When this 'I know nothing' is complete, the 'I' that knows nothing has gone for good. But, it can happen often in some cases that this insight breaks through 'in someone', but does not carry everything away with itself and in some way the automatism of I Know, I think, I feel, I do and so on is not totally destroyed. In that case we have to come back repeatedly to this I-don't know, until the mechanism is exhausted. Only then are we, but now fully Knowing, the one Knowing that remains, when all the projected knowing, all this seeming knowing, is dissolved for good like ice in water.

When religions and moral teachers impress upon us that humility is something that we should strive for, that is only a preamble to what humility actually is. Because it should be certainly clear that, humility as it is in actuality, can never be a standpoint or attitude; humility is after all the absence of a 'knowing' ego … in other words, as long as a 'someone' remains there is no complete humility. In humility there remains no someone who is humble. What we call enlightened people is an empty house. In that body and in that psyche there is no longer someone who knows or is humble. For that very reason the words that come to us via the enlightened sometimes make such a deep impression on us: it is as if the universe stands behind them, as if they carry a cosmos of conviction and certainty in themselves.
And in a certain sense that is also true: the words that we hear from 'them' are as it were a translation of the one, indivisible, timeless eternally-present knowingness or beingness within which the universe appears and disappears again, and of which it is made as long as it exists.
One could say that the creation is the body of knowingness.

In so far as we projected the idea of 'greatness' on this knowingness in the past we called it 'God', in so far as we projected the idea of 'smallness' we called it for example: 'the few sparks in the heart that still remain from the image of God from which men are created' (freely translated from the Heidelberg catechism)..

When the deep insight that 'I' know nothing more, and have never known anything or could have known anything, and the insight that what we call 'God' similarly knows nothing, has known anything or can know anything, has completely taken over the place that used to be the dwelling of our egoism, then the little sparks melt in the heart with the All-knowingness, and the understanding with the All-understanding. Even more accurately: we discover that there never have been two, in view of the fact that if necessary we can take what we could call 'God's point of view', that we could be nothing other than godly, because god knows only god, because nothing exists outside of this, and that the godly things can only know things from its own, 'Godly' standpoint.

From the Godly, never limited and so never changed 'standpoint', people are nothing other than a reflection of this one, indivisible godliness within the infinite godliness. This is as it were the being-in that we take to be a more or less separate person. But from the godly point of view, the air that caresses my skin 'on the outside' is just as godly as what there is to be found coincidentally within this skin at the moment, and part of which consists of oxygen and nitrogen molecules which only seconds ago were outside the skin; then they were not I, but as soon as they via the skin or the lungs suddenly land in my brain for example, are suddenly I… according to the usual human point of view at least!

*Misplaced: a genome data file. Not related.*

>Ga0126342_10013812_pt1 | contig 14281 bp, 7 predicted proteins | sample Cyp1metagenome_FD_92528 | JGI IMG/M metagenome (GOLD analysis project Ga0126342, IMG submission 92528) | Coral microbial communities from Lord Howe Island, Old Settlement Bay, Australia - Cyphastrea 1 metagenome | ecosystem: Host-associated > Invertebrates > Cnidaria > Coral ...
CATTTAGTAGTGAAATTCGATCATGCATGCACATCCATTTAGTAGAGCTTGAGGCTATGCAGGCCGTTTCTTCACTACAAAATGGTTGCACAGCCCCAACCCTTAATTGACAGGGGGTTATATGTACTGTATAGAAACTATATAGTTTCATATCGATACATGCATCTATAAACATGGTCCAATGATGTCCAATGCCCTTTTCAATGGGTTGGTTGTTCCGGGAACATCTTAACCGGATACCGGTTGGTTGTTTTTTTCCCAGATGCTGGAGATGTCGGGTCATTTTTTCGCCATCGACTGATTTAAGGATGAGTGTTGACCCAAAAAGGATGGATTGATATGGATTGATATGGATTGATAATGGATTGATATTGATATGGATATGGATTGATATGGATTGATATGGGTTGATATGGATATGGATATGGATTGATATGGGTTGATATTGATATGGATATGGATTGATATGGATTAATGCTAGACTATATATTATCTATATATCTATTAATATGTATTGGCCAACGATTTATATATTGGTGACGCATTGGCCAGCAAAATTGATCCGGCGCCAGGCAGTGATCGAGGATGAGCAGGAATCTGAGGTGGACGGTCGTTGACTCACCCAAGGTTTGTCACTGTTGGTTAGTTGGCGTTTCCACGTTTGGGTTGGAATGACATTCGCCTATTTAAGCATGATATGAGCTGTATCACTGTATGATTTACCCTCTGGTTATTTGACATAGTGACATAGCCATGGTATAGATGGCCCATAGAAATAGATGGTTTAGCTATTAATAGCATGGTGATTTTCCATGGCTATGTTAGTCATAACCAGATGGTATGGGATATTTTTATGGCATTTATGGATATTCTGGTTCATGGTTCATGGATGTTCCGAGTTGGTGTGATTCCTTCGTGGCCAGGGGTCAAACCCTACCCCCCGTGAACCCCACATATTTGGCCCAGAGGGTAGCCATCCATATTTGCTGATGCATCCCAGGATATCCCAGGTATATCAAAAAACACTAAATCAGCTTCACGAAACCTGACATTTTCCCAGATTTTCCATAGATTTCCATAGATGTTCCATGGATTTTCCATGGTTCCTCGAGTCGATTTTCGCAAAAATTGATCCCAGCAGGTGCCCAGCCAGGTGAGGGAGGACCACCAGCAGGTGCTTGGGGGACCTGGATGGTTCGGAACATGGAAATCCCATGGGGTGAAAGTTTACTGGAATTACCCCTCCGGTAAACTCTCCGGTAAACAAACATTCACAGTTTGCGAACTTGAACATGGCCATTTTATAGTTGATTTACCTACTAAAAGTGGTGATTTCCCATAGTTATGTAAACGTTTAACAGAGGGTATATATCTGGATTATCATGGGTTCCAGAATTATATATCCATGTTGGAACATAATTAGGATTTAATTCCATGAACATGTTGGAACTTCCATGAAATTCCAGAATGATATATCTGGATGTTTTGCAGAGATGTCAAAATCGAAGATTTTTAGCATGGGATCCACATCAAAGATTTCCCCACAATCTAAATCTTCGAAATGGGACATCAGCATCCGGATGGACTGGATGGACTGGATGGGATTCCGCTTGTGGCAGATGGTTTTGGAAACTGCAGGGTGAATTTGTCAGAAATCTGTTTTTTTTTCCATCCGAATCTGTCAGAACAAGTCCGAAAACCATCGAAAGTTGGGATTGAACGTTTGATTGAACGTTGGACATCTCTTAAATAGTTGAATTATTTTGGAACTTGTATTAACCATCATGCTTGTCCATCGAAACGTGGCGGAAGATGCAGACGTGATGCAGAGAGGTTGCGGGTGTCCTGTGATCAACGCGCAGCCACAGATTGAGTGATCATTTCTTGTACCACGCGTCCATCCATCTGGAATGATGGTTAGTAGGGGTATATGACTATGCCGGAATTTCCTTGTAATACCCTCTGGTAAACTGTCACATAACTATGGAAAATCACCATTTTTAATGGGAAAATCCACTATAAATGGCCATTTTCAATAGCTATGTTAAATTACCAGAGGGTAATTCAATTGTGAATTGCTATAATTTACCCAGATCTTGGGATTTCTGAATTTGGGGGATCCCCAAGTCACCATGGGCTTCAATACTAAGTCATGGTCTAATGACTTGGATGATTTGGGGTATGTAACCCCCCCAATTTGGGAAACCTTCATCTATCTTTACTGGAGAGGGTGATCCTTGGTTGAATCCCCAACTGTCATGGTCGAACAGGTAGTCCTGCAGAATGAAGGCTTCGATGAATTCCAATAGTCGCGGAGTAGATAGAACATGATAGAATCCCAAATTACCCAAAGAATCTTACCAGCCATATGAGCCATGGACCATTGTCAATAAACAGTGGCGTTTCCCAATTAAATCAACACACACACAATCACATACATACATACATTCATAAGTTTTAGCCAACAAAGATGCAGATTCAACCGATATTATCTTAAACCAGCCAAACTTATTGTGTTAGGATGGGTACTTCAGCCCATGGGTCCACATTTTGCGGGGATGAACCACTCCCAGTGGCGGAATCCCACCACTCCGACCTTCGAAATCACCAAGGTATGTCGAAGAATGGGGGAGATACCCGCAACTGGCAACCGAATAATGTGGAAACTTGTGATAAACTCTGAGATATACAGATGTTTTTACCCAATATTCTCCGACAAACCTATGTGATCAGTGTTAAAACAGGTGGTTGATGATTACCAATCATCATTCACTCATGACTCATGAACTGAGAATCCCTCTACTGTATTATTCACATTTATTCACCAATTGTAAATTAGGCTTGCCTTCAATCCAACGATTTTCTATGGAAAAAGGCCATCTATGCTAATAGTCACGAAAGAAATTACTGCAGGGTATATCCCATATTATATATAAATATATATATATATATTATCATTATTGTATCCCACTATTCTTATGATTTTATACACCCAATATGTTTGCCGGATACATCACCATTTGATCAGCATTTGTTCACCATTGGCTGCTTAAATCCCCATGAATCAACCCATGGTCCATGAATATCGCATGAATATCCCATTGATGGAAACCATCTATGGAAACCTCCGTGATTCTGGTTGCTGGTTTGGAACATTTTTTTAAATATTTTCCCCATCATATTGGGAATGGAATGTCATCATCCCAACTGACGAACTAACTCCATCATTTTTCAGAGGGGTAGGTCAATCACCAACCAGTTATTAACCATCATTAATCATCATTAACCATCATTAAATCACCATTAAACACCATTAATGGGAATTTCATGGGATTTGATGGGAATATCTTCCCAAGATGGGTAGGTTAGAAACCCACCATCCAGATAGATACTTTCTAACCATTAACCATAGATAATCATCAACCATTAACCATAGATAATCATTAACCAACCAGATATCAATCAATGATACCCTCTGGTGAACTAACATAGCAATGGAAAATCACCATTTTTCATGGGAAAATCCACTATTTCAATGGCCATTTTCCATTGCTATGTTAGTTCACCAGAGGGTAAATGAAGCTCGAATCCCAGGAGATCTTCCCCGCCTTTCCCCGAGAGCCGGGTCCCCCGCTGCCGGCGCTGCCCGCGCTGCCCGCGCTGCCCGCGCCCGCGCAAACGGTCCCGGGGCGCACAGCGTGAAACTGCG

Viewed from the Godly point of view, what we call human ignorance, or sin, or distress, or what we also call pleasure: is knowingness turned upside down, or; godliness viewed from a limited standpoint.

But of course, because we can never see the unlimited godliness from any point of view whatsoever, the human vision has nothing in common with the godly vision as it actually is. The Knowingness itself is seemingly split in pieces and so arises the thinking, alias time and space.
And what is finally in fact The Godly Experiencing Self, is felt by people, that is to say interpreted, as pain, suffering and sadness. The indivisible becomes, in this apparentness, divided into good and bad, in godliness and devilishness (and of course all the aspects lying between these two).
But what people from the fragmented point of view name as good or white or godly does not cover the reality which is unlimited. Godliness as seen by a pious person is no more than a projection of his thinking: the picture that comes up in him as a thought and that he calls 'God'. But it is clear that what is called 'God' is not a little picture in the mind of a pious church member, nor in the head of learned X-ologist. Just as little is 'God' an exalted feeling in the heart of a person who wishes to surrender to that. Countless pious and well meaning people strand half way because they consider exalted feelings to be what they call God.

As long as I consider myself to be an image, a person, and as long as I think that I am someone, and as long as I see God as an image, even if I have outgrown the childish Santa Claus on a cloud, and as long as I see everything upside down — myself, 'God', and my fellow men (instead of seeing what is before us we see our own projections and to the extent that something is more or less threatening we love our neighbor more), just so long will I be 'knowingness standing on its head'. What applies to the knowing of what the pious person calls 'God', holds exactly the same for the knowing of what he considers his fellow men to be. We see them and love them to the extent that our 'I' is dissolved in 'knowingness' as ice in water. As soon as we have let go of the last little shell of our I-ness, the union with 'God' and our fellow men turns up at the very same moment.

That is the moment of real humbleness. So it seems that humility and love are two words for the same unity.